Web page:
The Web Ontology Language (OWL) we are using for the OWL-CHOIR specification of the OCHRE ontology is an adaptation of description logics suitable for online use on the Web. It is a product of the Semantic Web initiative of the World Wide Web Consortium. This non-profit consortium is responsible for the core technical standards that underlie the Web (e.g., HTTP, HTML, XML, etc.) and it has published additional technical standards such as OWL to encourage data integration.

3. Semantic Heterogeneity

In addition to syntactic heterogeneity and schematic heterogeneity, for which computational solutions are available, we must reckon with the semantic heterogeneity of computer systems — the fact that the ontological classes and relations specified in different domain ontologies and implemented in the logical schemas of different systems reflect different human situations, sets of concerns, and views of the world. Semantic heterogeneity is found in the sciences as well as the humanities and does not necessarily imply relativism or anti-realism but is compatible with the metaphysical realism still commonly assumed by many scientific researchers, insofar as there are different ways to describe the same reality. Attempts have been made to overcome semantic heterogeneity by using foundational ontologies defined at a high level of abstraction (see the list above), which are designed to accommodate many different domain-specific and project-specific ontologies.

Semi-automated Semantic Integration

Breathless claims about the possibility of a purely automated mechanism for overcoming semantic heterogeneity amount to the claim of having achieved general, domain-free artificial intelligence (AI). Such claims should be treated with skepticism because they run up against the background-relevance problem repeatedly encountered in “first-wave” symbolic AI, which is discussed below. Nonetheless, there is considerable practical benefit in using an appropriate foundational ontology to enable semi-automated semantic integration, even though the computer system will remain reliant at key points on human intervention.

In the case of OCHRE, semi-automated semantic mappings can be made from one project’s taxonomy to another’s or to widely used domain ontologies that have been published on the Web, which provide a lingua franca between projects (e.g., the Getty Vocabularies for cultural information). But these semantic mappings must be confirmed by humanly embodied researchers themselves, who remain responsible for the semantics of the system. Non-symbolic “connectionist” AI based on deep neural networks can now analyze and generate natural language with remarkable accuracy and can be used to propose semantic matches for ontology alignment. However, these matches must still be confirmed by a human user to ensure that they make sense in the context of the research being done — assuming that the goal is to preserve in the database precise scholarly descriptions that honor the careful conceptual distinctions researchers routinely make in the course of their research.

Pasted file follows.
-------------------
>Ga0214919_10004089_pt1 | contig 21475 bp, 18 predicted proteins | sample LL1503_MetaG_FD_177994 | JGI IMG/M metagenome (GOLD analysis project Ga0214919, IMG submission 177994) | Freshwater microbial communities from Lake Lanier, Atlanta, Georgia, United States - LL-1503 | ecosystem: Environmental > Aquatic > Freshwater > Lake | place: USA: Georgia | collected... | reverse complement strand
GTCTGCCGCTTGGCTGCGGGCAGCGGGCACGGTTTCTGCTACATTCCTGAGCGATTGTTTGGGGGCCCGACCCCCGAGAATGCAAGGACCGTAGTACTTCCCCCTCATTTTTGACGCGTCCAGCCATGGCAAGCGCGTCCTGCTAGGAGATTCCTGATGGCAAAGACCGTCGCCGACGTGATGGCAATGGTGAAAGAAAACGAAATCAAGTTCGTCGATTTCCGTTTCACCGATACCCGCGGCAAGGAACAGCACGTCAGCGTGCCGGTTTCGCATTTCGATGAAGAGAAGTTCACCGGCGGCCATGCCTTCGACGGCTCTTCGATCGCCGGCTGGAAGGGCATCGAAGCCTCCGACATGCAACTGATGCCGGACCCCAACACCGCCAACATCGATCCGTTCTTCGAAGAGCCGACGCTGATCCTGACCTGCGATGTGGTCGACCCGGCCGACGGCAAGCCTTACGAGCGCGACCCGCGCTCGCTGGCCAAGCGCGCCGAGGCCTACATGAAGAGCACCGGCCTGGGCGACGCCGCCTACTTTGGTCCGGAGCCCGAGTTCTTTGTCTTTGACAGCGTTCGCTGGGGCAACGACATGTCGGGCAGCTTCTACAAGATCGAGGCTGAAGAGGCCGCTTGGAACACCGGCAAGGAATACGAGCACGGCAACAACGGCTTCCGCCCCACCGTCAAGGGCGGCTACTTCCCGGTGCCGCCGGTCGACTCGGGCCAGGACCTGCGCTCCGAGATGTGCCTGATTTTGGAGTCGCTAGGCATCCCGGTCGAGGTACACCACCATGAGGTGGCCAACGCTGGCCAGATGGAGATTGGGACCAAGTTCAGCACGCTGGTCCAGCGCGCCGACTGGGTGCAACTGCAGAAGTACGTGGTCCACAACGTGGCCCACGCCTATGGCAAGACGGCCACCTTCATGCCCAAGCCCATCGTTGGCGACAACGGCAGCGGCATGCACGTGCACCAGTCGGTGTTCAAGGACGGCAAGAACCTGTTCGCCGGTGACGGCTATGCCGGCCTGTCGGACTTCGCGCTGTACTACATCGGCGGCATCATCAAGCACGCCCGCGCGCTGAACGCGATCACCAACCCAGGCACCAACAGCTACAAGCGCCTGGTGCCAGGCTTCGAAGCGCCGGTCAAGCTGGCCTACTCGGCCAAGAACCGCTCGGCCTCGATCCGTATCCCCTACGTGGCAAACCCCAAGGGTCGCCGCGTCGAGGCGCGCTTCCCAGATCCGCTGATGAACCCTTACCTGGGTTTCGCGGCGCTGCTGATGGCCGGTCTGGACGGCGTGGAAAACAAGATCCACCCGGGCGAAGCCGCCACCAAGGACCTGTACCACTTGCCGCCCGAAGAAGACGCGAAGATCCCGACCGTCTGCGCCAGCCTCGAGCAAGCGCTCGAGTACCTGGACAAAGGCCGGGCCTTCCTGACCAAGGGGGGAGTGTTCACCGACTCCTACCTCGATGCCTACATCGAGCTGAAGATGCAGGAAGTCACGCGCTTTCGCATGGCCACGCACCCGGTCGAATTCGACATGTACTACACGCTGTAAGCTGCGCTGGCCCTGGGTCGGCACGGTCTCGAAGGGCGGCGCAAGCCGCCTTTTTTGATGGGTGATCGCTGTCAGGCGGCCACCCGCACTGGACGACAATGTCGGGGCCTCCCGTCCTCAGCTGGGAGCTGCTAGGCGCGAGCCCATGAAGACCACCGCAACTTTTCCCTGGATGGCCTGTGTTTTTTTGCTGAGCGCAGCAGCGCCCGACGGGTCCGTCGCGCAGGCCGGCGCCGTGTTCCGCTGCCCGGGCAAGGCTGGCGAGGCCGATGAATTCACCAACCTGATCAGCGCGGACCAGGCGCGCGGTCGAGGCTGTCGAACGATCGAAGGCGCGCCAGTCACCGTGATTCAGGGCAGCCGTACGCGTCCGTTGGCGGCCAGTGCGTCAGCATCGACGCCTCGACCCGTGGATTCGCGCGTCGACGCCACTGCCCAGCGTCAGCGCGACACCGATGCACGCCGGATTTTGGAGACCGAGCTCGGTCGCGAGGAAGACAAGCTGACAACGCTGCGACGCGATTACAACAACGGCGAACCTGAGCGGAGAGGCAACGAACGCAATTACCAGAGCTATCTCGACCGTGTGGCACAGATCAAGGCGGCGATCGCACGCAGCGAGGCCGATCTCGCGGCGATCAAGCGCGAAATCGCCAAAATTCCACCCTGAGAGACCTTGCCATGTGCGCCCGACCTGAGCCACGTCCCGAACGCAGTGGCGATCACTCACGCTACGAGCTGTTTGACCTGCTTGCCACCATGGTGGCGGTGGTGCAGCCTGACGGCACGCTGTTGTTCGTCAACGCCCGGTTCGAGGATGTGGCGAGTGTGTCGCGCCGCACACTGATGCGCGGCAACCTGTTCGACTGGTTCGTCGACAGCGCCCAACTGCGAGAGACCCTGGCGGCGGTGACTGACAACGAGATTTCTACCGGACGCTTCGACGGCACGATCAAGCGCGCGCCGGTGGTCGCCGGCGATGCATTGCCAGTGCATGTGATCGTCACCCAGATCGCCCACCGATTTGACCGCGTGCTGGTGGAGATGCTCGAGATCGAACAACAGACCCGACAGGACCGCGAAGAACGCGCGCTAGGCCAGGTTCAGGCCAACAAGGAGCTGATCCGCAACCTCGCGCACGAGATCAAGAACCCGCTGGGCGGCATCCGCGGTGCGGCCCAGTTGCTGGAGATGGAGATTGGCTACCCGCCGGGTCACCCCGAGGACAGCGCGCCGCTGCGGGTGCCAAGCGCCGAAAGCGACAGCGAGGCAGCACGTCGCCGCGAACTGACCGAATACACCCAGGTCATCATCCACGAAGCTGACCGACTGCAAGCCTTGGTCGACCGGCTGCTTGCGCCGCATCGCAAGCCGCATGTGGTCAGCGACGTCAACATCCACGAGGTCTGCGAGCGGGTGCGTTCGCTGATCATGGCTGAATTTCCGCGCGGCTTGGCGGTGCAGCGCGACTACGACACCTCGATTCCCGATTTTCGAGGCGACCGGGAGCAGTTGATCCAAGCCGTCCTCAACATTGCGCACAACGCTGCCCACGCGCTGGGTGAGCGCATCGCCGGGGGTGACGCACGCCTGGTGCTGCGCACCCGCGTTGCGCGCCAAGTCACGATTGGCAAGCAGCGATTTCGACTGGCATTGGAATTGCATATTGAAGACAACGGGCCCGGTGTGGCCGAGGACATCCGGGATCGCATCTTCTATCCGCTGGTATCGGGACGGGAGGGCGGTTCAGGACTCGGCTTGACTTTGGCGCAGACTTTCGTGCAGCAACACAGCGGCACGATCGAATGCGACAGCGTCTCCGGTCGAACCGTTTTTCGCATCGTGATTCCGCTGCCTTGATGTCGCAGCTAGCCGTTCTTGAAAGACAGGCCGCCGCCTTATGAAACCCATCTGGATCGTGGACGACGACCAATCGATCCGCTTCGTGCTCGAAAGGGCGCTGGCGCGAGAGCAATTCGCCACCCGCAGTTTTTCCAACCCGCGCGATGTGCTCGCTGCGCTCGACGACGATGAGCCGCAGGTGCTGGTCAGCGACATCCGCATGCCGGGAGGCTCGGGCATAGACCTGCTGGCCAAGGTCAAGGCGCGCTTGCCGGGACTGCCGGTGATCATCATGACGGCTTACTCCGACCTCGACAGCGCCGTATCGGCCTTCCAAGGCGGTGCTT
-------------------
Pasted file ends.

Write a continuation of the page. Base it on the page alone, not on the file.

The very fact that deep-learning AI can assist human experts but still cannot entirely replace the human activity of constructing ontologies and aligning them semantically across domains of knowledge sends us back to a conception of ontology, not as a universal view from nowhere, but as an organon or instrument for achieving particular human purposes in particular contexts. We must strike a balance between the ineradicable semantic role of the embodied human users of a computer system, whose concern is to extract meaning from the system according to their own purposes, and the powerful allure of formalization and automation. Computers can greatly aid researchers in their work of integrating and querying heterogeneous data to answer questions they care about, but computers cannot replace the human work of interpretation.

An Ontology of Practice